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Related to alienage: ghetto, 14th Amendment


 (āl′yə-nĭj, ā′lē-ə-)
The official status of an alien. Also called alienism.
American Heritage® Dictionary of the English Language, Fifth Edition. Copyright © 2016 by Houghton Mifflin Harcourt Publishing Company. Published by Houghton Mifflin Harcourt Publishing Company. All rights reserved.


(ˈeɪl yə nɪdʒ, ˈeɪ li ə-)

also alienism

1. the state of being an alien.
2. the legal status of an alien.
Random House Kernerman Webster's College Dictionary, © 2010 K Dictionaries Ltd. Copyright 2005, 1997, 1991 by Random House, Inc. All rights reserved.


the condition of being an alien.
See also: Foreigners
-Ologies & -Isms. Copyright 2008 The Gale Group, Inc. All rights reserved.
ThesaurusAntonymsRelated WordsSynonymsLegend:
Noun1.alienage - the quality of being alienalienage - the quality of being alien    
foreignness, curiousness, strangeness - the quality of being alien or not native; "the strangeness of a foreigner"
Based on WordNet 3.0, Farlex clipart collection. © 2003-2012 Princeton University, Farlex Inc.
References in periodicals archive ?
about their immigration status and/or the deportation order would unfairly prejudice the jury by introducing the possibility of invidious discrimination on the basis of alienage. See United States v.
Alleging that the police used Spanish to explain his Miranda rights, rather than his native language of Mam, he claimed that his language skills and alienage prevented him from executing a valid Miranda waiver.
civil litigation raises a fundamental question for the doctrine of personal jurisdiction: How should the alienage status of a defendant affect personal jurisdiction?
(61) Justice Stone suggested that a "more exacting judicial scrutiny" may be appropriate in cases where the law "prejudices against discrete and insular minorities." (62) Since then, courts have recognized race and alienage, among others, as suspect classifications that are reviewed under strict scrutiny.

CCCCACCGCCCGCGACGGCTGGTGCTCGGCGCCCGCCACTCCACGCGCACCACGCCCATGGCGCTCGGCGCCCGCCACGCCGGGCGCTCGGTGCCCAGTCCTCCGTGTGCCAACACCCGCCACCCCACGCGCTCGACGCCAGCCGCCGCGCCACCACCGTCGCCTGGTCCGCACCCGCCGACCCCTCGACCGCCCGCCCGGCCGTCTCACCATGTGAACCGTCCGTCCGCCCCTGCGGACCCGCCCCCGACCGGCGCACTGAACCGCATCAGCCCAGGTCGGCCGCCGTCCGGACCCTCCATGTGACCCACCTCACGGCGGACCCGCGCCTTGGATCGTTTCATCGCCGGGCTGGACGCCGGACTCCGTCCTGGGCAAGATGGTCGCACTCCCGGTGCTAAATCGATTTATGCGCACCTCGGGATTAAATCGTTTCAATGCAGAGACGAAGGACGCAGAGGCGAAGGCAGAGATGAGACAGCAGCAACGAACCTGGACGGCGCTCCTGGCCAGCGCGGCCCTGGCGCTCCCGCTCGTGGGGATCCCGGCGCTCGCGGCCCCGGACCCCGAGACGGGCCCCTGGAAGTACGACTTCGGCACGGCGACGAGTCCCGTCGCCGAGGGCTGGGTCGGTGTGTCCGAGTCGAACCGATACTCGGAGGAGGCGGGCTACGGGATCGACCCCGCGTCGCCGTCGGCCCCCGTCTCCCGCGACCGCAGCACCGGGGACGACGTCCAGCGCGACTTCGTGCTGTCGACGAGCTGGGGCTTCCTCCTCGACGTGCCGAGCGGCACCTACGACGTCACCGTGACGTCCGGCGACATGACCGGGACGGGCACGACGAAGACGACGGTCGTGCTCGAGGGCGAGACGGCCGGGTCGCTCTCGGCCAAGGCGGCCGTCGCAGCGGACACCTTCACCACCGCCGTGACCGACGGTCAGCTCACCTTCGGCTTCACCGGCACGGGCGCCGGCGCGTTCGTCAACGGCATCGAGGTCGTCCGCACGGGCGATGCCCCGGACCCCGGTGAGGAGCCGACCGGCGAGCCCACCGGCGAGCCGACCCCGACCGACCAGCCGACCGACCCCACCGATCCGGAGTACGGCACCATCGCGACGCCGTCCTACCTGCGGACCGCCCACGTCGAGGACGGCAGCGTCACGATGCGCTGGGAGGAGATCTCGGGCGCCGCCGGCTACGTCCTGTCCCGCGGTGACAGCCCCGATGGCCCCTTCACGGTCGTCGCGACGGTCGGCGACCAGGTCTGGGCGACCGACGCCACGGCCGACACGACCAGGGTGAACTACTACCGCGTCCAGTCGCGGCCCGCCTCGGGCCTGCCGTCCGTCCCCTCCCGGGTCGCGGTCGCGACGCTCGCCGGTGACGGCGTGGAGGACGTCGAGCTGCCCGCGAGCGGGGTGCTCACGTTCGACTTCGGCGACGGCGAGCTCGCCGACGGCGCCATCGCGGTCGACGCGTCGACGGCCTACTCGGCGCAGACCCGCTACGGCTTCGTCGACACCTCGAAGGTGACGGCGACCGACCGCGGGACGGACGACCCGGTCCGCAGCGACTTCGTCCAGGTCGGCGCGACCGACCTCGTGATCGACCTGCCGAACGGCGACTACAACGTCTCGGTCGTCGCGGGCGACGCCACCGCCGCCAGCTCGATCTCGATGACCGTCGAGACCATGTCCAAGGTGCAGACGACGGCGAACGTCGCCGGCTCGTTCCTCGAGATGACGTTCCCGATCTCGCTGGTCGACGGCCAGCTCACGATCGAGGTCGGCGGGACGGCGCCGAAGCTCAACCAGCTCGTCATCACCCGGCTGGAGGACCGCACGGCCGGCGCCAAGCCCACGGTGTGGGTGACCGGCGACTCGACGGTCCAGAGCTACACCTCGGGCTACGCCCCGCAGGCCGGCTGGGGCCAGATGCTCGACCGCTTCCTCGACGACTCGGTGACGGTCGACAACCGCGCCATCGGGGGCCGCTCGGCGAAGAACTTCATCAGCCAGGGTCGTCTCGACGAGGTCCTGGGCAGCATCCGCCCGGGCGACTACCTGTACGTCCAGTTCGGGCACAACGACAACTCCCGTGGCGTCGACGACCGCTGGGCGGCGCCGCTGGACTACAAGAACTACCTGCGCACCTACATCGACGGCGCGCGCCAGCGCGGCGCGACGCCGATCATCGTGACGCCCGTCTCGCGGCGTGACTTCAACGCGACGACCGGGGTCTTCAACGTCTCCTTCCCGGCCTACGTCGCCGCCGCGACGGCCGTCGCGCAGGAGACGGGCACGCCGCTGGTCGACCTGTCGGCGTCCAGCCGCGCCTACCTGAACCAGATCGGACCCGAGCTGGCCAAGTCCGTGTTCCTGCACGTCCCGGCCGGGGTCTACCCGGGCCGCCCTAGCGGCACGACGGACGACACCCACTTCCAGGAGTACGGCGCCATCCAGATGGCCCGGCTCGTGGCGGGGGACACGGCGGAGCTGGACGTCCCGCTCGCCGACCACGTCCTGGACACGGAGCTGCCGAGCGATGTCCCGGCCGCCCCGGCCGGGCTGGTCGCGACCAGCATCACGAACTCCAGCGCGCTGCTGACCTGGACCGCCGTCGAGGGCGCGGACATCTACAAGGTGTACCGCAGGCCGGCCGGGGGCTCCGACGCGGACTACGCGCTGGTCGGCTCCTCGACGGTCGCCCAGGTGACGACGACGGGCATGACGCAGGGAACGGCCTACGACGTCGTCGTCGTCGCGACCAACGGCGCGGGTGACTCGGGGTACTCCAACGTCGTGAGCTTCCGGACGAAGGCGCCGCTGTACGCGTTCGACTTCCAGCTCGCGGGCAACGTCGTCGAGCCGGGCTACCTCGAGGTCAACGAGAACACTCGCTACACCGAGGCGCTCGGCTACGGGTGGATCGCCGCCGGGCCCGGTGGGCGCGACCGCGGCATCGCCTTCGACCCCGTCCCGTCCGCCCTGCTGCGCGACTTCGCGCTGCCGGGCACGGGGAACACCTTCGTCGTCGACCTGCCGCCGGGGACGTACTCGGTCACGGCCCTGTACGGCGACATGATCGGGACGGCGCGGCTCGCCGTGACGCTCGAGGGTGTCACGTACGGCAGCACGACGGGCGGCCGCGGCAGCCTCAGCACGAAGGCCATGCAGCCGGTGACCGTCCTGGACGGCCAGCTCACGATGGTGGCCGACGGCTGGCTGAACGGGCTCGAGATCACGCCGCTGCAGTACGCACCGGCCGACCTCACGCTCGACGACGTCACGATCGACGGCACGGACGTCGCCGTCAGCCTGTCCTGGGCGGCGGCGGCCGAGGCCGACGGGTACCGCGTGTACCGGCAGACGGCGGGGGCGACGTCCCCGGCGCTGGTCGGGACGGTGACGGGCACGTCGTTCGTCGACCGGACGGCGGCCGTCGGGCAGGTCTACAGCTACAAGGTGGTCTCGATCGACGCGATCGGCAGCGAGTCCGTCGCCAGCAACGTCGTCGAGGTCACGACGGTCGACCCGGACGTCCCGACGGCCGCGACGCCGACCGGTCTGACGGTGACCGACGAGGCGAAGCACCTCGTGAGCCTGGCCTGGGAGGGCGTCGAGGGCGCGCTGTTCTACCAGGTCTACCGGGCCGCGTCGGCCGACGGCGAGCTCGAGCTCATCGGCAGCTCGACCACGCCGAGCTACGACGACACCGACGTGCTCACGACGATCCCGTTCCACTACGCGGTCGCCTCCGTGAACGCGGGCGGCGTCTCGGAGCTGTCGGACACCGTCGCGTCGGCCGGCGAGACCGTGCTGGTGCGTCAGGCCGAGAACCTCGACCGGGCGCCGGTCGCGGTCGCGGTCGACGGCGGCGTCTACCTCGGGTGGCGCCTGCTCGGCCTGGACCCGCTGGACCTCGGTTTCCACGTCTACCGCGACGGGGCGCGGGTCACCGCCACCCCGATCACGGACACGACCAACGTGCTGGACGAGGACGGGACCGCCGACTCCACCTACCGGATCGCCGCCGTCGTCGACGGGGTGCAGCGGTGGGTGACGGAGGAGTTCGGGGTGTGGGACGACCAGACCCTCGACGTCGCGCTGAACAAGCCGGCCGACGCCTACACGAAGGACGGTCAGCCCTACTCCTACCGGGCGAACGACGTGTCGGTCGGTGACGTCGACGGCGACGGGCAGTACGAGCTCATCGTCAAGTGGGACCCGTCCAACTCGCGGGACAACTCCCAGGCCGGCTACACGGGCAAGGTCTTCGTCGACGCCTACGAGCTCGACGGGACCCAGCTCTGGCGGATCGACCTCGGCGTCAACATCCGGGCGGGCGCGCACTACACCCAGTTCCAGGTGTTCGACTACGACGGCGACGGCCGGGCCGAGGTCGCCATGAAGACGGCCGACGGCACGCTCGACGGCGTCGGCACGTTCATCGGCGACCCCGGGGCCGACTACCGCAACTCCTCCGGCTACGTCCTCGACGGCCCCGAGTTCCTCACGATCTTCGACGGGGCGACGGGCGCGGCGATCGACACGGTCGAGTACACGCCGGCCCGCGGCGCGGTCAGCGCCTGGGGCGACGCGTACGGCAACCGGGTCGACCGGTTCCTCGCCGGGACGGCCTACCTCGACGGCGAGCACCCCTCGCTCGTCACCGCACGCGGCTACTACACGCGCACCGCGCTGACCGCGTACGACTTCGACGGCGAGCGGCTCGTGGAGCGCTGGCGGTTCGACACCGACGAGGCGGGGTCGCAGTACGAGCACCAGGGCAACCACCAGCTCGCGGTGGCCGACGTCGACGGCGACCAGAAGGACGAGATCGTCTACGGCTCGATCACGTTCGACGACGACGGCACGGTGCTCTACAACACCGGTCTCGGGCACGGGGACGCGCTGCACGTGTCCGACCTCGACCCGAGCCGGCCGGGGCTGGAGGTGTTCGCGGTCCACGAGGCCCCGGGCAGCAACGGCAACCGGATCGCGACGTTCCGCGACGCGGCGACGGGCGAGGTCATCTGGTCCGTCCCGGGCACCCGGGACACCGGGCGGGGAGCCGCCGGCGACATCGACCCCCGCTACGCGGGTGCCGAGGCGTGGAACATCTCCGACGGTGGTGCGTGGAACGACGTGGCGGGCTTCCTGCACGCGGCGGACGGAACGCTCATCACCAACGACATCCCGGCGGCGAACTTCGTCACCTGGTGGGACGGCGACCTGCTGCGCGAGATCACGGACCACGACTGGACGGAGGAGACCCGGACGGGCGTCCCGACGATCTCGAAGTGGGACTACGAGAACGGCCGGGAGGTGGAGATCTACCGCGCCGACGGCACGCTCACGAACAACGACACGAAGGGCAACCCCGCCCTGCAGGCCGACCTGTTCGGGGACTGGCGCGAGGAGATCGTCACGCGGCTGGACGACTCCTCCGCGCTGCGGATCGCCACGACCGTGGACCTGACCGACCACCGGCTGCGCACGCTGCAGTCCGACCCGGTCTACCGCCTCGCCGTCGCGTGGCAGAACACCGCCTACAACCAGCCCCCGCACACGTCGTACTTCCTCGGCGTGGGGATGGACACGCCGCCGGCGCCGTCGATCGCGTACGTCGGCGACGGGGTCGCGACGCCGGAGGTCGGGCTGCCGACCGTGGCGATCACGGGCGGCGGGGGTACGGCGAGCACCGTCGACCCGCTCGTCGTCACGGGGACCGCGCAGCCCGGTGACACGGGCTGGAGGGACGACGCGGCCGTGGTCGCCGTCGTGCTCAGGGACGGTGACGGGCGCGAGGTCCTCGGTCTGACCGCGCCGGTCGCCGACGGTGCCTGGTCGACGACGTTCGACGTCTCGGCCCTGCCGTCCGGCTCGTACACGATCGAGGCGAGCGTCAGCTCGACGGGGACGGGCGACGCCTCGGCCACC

as the case in which the Court designated alienage "suspect."
Over a century ago, the Supreme Court stated that "[o]ver no conceivable subject is the legislative power of Congress more complete." (29) Since then, the Court has either deferred to Congress or refused altogether to review federal statutes concerning noncitizens for compliance with the Constitution's substantive and procedural requirements under what has become known as the "plenary power doctrine," (30) even when Congress has relied on classifications that would be constitutionally problematic if applied to citizens, such as race, (31) alienage, (32) gender, (33) and legitimacy.
(185) The immigrants losing their health benefits argued that this was discrimination on account of their alienage, violating the Equal Protection Clause of the Fourteenth Amendment and state constitutional provisions.
The ICE official said they are being treated at local hospitals and "officials will not release the identities or alienage of victims until relatives can be notified."
Richardson, (60) a case addressing a state law denying welfare benefits to certain noncitizens, the Court invalidated the law because "classifications based on alienage, like those based on nationality or race, are inherently suspect." (61) Quoting the now-famous footnote from United States v.